The government’s inspection has found safety shortcomings in 274 of the garment factories not inspected by Accord or Alliance.
A report published yesterday has recommended detailed engineering assessment and remediation measures to make the 274 factories safe for workers. The inspection results, however, showed most of the factories were safe.
The inspection, conducted on structural, fire and electrical set-ups, was supported by the ILO and the governments of Canada, the Netherlands and the UK.
A number of 1,475 factories were brought under the inspection – which were not suppliers to the Western retailers who have launched two separate groups – Accord and Alliance to inspect their own supplier factories.
During the inspection which ended on 31st October, the government team assessed 1,475 factories. Of them, 34.8% received green mark (fully safe), 47.3% yellow mark (safe to some extent), 15.4% amber (having safety concerns and need DEA) and 0.4% red-amber (risky), 1.2% red (under assessment of review panel, and three already closed) and 1% black.
The number of factories with safety concerns is 214 or 15.8% of the factories assessed, said Syed Ahmed, inspector general of the Department of Inspection of Factories and Establishments (DIFE).
“The factories can be made safe undertaking remediation works. Then detailed engineering assessment will be done to make a final safety status of the factories that if they are safe or not,” he said.
Syed Ahmed said the DIFE has asked the owners to submit corrective action plans by three months as “the action plans will be sent to the government’s task force for vetting before approval and implementation.”
About financing the remediation works, he said: “It’s mainly the owners’ duty to ensure workers’ safety in the factories. However, as the government has some responsibilities, we will also try to find funding sources.”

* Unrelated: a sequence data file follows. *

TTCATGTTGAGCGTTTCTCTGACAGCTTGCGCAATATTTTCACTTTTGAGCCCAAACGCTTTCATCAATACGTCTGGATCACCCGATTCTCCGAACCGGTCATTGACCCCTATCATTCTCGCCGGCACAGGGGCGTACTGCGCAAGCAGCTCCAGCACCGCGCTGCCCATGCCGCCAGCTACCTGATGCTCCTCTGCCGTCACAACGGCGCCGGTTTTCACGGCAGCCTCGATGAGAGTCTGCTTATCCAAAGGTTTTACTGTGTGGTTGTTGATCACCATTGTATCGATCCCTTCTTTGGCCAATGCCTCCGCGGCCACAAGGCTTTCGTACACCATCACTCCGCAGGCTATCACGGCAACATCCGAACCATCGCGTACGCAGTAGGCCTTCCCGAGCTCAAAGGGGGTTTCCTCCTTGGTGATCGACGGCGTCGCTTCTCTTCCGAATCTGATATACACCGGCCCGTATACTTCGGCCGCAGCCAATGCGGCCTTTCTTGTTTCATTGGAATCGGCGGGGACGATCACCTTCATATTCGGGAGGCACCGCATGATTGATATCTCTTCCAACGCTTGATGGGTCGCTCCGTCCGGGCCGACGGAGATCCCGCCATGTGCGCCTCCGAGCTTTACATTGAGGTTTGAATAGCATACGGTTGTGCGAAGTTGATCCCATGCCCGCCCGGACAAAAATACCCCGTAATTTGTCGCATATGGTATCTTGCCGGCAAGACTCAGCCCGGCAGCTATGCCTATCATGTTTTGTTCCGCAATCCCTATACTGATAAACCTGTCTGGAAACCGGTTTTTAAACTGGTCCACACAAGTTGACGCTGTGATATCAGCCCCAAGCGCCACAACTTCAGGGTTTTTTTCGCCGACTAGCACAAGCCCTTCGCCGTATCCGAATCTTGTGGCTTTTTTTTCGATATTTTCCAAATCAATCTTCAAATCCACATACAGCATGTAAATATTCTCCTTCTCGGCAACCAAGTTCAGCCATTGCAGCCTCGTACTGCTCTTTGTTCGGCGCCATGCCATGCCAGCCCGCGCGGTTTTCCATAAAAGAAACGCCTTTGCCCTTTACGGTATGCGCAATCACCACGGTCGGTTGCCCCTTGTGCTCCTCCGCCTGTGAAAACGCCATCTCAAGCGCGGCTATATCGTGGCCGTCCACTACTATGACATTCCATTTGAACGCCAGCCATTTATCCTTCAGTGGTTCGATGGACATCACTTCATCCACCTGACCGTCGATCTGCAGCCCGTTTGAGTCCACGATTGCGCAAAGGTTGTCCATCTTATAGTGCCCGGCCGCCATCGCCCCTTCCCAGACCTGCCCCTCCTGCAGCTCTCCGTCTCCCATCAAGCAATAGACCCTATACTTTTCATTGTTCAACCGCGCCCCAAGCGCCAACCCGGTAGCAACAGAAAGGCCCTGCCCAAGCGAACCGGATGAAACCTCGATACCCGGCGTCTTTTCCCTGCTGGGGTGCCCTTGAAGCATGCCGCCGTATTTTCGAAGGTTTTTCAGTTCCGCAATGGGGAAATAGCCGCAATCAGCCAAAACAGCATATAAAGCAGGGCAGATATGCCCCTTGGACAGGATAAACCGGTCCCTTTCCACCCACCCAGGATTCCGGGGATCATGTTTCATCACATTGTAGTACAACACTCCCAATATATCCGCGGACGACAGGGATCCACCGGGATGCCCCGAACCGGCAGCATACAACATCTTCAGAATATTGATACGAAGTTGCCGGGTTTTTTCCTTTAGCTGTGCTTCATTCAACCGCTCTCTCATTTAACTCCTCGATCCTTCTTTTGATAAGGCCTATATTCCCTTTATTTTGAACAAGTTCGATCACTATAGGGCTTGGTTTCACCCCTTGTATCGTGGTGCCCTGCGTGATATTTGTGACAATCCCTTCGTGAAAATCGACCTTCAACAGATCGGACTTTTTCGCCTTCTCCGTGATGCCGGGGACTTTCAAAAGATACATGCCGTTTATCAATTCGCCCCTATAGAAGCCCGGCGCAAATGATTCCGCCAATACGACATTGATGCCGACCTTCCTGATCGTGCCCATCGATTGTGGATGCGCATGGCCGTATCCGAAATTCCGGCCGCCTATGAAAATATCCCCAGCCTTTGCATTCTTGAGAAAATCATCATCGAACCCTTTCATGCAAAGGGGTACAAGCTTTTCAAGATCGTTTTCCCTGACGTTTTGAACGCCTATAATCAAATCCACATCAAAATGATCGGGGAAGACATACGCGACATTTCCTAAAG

Ahmed said they would keep up-to-date with owners about the progress in remediation works as ensuring safety is “the biggest challenge for us.” He said a total of 137 inspectors have been involved in four districts to monitor the works.
He said the factories without membership of BGMEA or BKMEA would be brought under the assessment and inspection, but the time was yet to be set.
He, however, expected it could take three to six months to take measures on the issue.
Ahmed claimed that the inspection has been done maintaining standards and there was no scope of compromising with the safety issue.
Srinivas Reddy, ILO country director, termed the completion of inspection as a “significant milestone.”
“Carrying out these inspections is a significant milestone yet it is only the beginning. Our full attention must now turn to remediation. ILO will help build the capacity of the Bangladesh authorities to put in place an effective system for all remediation and regulatory oversight once the support of partners ends.”
He urged the owners’ associations to actively work with the factory managements in preparation of corrective action plans.
Reddy said this should be done in the best interest of the workers’ safety, which would help restore confidence among the buyers.
Source: Dhaka Tribune